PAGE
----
Volume 6, Issue 5

March 14, 2007

Hot Topics

New NIEER Yearbook Shows Enrollment Surged, Spending Per Child Declined

NIEER's just-released State of Preschool 2006 yearbook shows how erratic the pattern of expansion in state-funded preschool education has become. Nationally speaking, access for 4-year-olds to state-funded preschool education rose by an impressive 20 percent in a single year. Yet during that period, inflation-adjusted spending per child declined on average — a trend compelling NIEER Director Steve Barnett to conclude that, "State legislatures that wouldn't think about cutting the number of first-graders or reducing the budget for kindergarten seemingly have little compunction about slashing preschool." Beyond the national averages, however, lies a complex and highly variable picture, as these Yearbook highlights show:

  • State pre-K served 942,766 children in 2006 with 28 states increasing enrollments over the previous year. Nine states served fewer children and one served the same number.

  • The launch of Florida's VPK program boosted state pre-K enrollment of 4-year-olds by nearly 106,000, in one fell swoop, accounting for more than half the year-to-year increase for that age group.

  • Twelve states continued to buck the trend and had no pre-K programs.

  • Enrollment of 3-year-olds was nearly stagnant with just five states reaching even 10 percent of their 3-year-olds. Of the 38 states with pre-K programs, 12 states did not serve 3-year-olds.

  • Alabama and North Carolina met all 10 of NIEER's quality benchmarks and six other states met nine of 10.

  • Nineteen programs in 16 states made policy changes that increased the number of benchmarks met by their quality standards.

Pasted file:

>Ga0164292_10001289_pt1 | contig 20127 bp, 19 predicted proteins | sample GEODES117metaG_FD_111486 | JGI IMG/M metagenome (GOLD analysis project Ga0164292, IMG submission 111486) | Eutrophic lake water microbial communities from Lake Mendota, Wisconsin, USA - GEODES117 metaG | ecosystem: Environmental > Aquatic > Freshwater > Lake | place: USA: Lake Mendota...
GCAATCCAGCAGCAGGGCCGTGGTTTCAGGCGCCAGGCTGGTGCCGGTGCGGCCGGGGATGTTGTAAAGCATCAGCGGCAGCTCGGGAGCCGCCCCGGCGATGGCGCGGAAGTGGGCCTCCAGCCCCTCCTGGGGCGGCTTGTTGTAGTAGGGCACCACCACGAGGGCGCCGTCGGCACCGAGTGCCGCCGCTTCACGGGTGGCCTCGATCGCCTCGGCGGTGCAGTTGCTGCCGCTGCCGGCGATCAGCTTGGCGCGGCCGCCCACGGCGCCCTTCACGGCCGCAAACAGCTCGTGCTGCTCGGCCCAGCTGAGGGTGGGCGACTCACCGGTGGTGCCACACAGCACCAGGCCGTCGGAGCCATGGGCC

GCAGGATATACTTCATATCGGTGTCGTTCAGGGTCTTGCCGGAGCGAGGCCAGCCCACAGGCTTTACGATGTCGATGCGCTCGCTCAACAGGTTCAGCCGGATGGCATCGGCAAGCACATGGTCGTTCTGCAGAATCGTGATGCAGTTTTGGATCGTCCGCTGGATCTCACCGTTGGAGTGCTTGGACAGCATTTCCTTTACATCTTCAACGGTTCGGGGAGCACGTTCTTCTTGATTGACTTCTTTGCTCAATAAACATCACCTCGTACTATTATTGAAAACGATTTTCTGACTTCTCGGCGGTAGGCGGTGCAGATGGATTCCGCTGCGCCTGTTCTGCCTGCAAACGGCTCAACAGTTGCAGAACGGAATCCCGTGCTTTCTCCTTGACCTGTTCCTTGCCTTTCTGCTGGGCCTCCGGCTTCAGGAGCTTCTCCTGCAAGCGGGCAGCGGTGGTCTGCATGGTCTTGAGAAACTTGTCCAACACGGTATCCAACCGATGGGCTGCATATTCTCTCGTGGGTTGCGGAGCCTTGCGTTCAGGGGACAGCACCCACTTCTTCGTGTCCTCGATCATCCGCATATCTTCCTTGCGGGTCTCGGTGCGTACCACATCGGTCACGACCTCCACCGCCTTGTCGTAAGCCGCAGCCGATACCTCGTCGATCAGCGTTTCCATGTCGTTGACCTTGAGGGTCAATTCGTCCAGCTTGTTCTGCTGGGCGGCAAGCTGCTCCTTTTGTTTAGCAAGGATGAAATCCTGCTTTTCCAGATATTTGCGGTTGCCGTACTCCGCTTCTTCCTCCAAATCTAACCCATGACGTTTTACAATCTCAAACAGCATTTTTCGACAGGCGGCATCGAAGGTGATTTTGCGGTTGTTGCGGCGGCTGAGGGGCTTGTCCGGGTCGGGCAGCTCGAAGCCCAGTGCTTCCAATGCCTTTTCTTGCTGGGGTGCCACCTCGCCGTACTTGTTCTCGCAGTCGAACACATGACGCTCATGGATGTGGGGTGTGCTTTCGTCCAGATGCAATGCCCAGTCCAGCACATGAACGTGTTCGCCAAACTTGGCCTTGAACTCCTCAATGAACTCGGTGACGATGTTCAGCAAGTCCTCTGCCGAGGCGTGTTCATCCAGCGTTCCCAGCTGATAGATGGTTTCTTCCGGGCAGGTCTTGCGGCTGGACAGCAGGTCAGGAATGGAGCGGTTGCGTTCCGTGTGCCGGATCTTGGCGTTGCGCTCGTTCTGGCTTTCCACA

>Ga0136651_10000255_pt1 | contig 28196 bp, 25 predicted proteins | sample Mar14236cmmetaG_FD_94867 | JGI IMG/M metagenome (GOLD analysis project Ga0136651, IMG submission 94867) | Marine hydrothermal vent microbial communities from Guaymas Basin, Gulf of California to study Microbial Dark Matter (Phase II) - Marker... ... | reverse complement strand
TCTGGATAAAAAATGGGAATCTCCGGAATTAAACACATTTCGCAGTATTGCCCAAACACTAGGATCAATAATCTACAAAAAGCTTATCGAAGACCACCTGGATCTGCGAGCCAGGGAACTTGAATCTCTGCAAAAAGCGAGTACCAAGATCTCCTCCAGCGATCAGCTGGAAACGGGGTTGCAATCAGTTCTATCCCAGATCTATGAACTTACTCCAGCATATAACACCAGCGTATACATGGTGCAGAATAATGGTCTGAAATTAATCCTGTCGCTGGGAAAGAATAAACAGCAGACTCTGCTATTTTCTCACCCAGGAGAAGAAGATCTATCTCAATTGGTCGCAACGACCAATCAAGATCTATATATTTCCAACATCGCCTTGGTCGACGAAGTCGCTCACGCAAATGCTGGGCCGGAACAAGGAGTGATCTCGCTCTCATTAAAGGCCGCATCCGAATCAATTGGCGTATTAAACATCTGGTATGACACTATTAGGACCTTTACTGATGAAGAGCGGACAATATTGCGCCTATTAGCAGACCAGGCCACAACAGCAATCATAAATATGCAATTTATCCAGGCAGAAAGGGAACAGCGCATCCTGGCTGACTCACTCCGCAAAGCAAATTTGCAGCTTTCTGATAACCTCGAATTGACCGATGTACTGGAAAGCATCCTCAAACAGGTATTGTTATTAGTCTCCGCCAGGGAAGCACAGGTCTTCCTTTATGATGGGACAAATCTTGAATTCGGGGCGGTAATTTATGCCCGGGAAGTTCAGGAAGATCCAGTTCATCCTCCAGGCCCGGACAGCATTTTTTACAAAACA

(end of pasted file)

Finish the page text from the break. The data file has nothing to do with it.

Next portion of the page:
• Of the 38 states with programs, 20 did not require all state pre-K teachers to hold at least a bachelor's degree.

  • Average state spending per child enrolled was $3,482. New Jersey spent more than $9,854 per child and South Carolina $1,085 per child.

To access The State of Preschool 2006 yearbook, which was funded by The Pew Charitable Trusts, visit http://nieer.org/yearbook/.

A set of recommendations issued by the National Task Force on Early Childhood Education for Hispanic Children last week aims to remedy the under-representation of this group in public pre-K, address teacher supply and preparedness and provide a solution to the language issues that continue to impede progress of Hispanic children who are English Language Learners. Among the recommendations are increasing Hispanic access to public programs (including Head Start and Early Head Start), increasing the number of Spanish-speaking teachers and second language specialists, and stepping up efforts to design, test and evaluate language and literacy development strategies. The report points out that more research is needed to develop the best approaches to language and literacy in pre-K classrooms. Funded by the Foundation for Child Development and other philanthropic organizations, the task force was formed in 2004 to identify major educational challenges facing Hispanic children. Read about the report at http://www.ecehispanic.org/work/expand_PR.pdf.